Dr. Ishmael Yamson, Board Chairman of Scancom PLC

Economist, Dr. Ishmael Yamson says Ghana’s leaders are failing to admit that the country has a serious problem.

According to him, the admission that the country is in very difficult times would solve 80% of the challenges the country is currently facing as this would signal the government’s eagerness to look for a solution.

Speaking on PM Express Business Edition he stated that the country’s situation is so dire that for the first time Ghana is unable to access European funds to undertake developmental projects.

“My own experience is if you want to solve a problem, you must understand what that problem is and you must admit what the problem is. The admission that you have a problem to me is 80% of the solution. Because if you admit that you have a problem then you are more eager to look for a solution. But it doesn’t seem to me that we accept the fact that we’re in very difficult times.

“It is a very difficult situation we have to the extent that we can’t access Europe money. And don’t forget Europe money help this country a lot to stabilize the macro environment, the fiscal environment, and the moment we lost it, we were exposed,” he said.

He explained that much of the country’s problems stems from the fact that since independence, successive governments have failed to restructure the economy; heavily relying on the colonial structures which are rapidly becoming obsolete.

“We still have an economy which is the same as when I was a student of economics. The structure hasn’t changed. And why? How many years after independence? We have had all the opportunity to restructure the economy.

“And one thing that really shocked me recently was when I read that in 2021 Ghana produced 888,000 tonnes of cocoa and Cote D’Ivoire produced 2million tonnes. And yet just between the Kufuor administration and Atta-Mills administration, we had crossed a million tonnes, so what happened? Why are we now going backwards?”

He further noted that the country’s overreliance on oil money was a rather dangerous venture especially taking into consideration that most of the world’s superpowers have set into motion plans to phase out their production and use of fossil fuel products in the coming years.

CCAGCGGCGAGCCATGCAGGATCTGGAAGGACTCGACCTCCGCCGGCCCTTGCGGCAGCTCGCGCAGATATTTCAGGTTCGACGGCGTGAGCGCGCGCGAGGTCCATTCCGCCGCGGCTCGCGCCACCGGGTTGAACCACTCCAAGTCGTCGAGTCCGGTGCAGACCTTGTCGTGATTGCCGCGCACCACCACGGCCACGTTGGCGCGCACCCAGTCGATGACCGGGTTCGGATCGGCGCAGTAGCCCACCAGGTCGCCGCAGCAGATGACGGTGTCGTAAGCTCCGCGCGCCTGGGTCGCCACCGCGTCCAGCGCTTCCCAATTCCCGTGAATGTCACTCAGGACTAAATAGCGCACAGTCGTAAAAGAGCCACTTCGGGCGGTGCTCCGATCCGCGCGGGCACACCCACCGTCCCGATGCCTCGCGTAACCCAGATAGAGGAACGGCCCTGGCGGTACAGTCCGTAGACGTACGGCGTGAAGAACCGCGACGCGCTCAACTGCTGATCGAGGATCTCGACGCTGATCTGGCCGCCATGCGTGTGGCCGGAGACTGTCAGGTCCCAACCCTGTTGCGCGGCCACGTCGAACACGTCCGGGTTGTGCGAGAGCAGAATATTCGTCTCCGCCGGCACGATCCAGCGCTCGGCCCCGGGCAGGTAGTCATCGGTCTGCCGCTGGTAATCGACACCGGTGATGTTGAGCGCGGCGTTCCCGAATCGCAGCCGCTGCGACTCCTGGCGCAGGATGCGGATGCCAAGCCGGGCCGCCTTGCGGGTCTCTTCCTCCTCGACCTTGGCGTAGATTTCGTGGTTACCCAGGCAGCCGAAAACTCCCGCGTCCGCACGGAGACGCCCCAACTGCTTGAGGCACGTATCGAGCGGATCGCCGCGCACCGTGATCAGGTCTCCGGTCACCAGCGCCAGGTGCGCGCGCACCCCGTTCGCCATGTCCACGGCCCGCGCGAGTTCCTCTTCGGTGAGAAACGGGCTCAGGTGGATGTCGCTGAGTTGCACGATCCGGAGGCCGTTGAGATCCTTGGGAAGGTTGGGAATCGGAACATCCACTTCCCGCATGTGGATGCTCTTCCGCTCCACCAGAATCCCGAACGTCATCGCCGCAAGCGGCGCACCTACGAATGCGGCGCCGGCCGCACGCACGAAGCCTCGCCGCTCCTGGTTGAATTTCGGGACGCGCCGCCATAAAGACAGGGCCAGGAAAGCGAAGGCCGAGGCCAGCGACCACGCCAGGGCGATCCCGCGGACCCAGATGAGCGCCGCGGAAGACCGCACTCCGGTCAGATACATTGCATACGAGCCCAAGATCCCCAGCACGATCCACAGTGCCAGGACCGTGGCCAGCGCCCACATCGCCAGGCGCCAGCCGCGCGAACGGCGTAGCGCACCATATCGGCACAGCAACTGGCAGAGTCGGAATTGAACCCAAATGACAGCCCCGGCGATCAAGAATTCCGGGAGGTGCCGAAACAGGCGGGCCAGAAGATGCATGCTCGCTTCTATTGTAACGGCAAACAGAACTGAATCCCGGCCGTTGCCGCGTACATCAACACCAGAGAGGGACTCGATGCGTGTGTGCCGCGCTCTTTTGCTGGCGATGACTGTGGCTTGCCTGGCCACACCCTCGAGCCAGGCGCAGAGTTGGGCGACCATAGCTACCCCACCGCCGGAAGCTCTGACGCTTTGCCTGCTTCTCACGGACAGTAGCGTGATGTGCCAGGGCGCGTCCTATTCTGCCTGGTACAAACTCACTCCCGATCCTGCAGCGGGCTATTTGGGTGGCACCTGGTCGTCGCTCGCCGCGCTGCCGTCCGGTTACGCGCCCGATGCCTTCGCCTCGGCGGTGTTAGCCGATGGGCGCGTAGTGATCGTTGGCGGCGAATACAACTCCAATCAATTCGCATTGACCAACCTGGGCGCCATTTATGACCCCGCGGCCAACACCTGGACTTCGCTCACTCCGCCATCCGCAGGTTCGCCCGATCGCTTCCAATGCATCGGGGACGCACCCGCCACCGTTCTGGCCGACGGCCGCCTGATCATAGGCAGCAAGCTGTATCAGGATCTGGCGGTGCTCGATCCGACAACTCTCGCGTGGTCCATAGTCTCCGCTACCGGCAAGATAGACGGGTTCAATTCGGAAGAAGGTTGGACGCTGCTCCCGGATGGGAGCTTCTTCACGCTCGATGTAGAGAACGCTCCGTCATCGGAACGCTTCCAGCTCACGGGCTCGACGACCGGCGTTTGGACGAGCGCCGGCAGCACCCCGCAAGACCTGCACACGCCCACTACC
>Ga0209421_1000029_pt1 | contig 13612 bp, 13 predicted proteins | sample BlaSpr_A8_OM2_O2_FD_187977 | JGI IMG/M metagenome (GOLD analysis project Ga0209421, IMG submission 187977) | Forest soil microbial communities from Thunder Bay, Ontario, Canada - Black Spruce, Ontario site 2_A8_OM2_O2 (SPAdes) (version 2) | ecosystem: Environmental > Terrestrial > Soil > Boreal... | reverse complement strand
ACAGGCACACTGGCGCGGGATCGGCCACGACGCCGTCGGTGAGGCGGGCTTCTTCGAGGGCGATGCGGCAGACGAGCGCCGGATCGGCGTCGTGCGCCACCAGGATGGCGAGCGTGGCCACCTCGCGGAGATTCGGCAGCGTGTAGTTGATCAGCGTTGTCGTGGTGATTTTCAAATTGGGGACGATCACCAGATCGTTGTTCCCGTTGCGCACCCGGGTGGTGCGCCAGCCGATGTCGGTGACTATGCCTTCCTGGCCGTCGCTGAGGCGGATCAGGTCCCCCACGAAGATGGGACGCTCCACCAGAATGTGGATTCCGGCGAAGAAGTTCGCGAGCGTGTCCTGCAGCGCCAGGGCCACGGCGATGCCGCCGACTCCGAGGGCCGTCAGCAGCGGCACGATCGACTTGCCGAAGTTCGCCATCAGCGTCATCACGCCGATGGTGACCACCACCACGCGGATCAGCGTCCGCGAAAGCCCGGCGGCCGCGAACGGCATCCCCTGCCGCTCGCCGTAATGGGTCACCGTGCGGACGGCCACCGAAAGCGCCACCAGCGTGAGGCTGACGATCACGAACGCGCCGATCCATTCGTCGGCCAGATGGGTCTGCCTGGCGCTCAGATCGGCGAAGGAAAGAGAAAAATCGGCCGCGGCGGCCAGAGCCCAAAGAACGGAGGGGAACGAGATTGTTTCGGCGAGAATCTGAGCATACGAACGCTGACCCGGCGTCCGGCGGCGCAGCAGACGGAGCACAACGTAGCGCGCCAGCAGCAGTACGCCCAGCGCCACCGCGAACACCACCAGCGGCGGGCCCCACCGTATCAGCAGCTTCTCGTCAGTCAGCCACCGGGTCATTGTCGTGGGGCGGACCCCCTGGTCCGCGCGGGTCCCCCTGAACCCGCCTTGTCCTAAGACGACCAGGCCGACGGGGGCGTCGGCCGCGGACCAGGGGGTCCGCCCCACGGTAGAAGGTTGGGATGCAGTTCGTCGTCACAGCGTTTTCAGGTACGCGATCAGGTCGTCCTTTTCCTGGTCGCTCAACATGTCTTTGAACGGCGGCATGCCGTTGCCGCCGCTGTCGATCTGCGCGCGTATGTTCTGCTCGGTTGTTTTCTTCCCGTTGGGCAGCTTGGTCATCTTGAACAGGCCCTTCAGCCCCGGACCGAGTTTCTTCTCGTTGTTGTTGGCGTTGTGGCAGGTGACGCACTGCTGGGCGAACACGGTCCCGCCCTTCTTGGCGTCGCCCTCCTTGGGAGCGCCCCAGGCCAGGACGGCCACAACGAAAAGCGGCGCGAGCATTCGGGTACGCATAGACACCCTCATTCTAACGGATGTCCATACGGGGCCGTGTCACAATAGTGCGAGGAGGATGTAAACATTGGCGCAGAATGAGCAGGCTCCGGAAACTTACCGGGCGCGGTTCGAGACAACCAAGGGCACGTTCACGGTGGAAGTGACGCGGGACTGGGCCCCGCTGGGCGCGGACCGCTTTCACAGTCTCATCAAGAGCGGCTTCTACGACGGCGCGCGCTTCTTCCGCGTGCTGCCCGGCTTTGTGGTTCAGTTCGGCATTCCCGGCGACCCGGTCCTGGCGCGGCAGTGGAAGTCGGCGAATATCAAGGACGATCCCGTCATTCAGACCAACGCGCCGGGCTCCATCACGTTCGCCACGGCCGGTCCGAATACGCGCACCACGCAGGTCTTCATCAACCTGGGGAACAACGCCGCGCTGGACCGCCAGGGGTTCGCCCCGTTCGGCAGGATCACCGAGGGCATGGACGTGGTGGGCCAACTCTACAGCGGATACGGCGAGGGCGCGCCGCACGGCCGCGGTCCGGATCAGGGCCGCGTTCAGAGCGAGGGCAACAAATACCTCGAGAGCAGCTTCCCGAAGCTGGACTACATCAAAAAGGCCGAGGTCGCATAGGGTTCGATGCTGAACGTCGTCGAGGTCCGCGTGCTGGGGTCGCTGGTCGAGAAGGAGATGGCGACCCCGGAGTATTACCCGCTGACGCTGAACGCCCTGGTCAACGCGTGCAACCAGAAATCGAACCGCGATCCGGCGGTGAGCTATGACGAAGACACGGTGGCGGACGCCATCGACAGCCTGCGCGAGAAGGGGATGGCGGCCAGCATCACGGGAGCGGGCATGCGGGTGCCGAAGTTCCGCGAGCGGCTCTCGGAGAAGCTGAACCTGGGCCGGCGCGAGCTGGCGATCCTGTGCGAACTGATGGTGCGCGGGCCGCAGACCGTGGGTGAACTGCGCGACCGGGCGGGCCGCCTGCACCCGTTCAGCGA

According to him, even though the country may be enjoying a positive trade balance as a result of the Russia-Ukraine war, when the price of oil tumbles, the country will be hit very hard.

“I think we have been saved to some extent because global commodity prices have shot up. Oil price, this morning 230 dollars per barrel of brent crude oil. So that will tell you that Ghana has, you know, our trade balance has improved dramatically.

“But for me it’s just deceiving ourselves that our trade balance has improved. It has improved because there’s a crisis in the world that has pushed world market prices to 230, so if we’re producing oil but we’re a net importer we’ll pay the price. So the first point is that we haven’t been serious about changing the structure of our economy.”

He added that “Today people come here and if you look at the source of foreign exchange revenue, the oil money its simple. Everybody knows once you get there you’ll make money. But if we should think deep, oil is a sunset industry. Very soon all these fossil fuel products where will they be?

“The Europeans, the Americans, they’re all saying by 2030 they’re not going to produce oil. So if you are putting your faith in an industry which is disappearing and we’re so happy doing that, and we’re happy because we have improved our trade balance because oil prices has gone up tomorrow if oil prices crashes to 40 dollars where will we be?”

Dr. Yamson further bemoaned the failure of successive governments to develop the country’s manufacturing industry.

“I think the second thing we have done very badly is that we have not developed our manufacturing sector. Our manufacturing sector, I mean, if I take the big companies, in the last ten years which major factory have we established in the country? Very few. The Unilever, the Nestle, they all established in the 60s, the 70s and the 80s.”

He has thus called on the government to admit the country has a problem and accept all the help it can get before it is too late.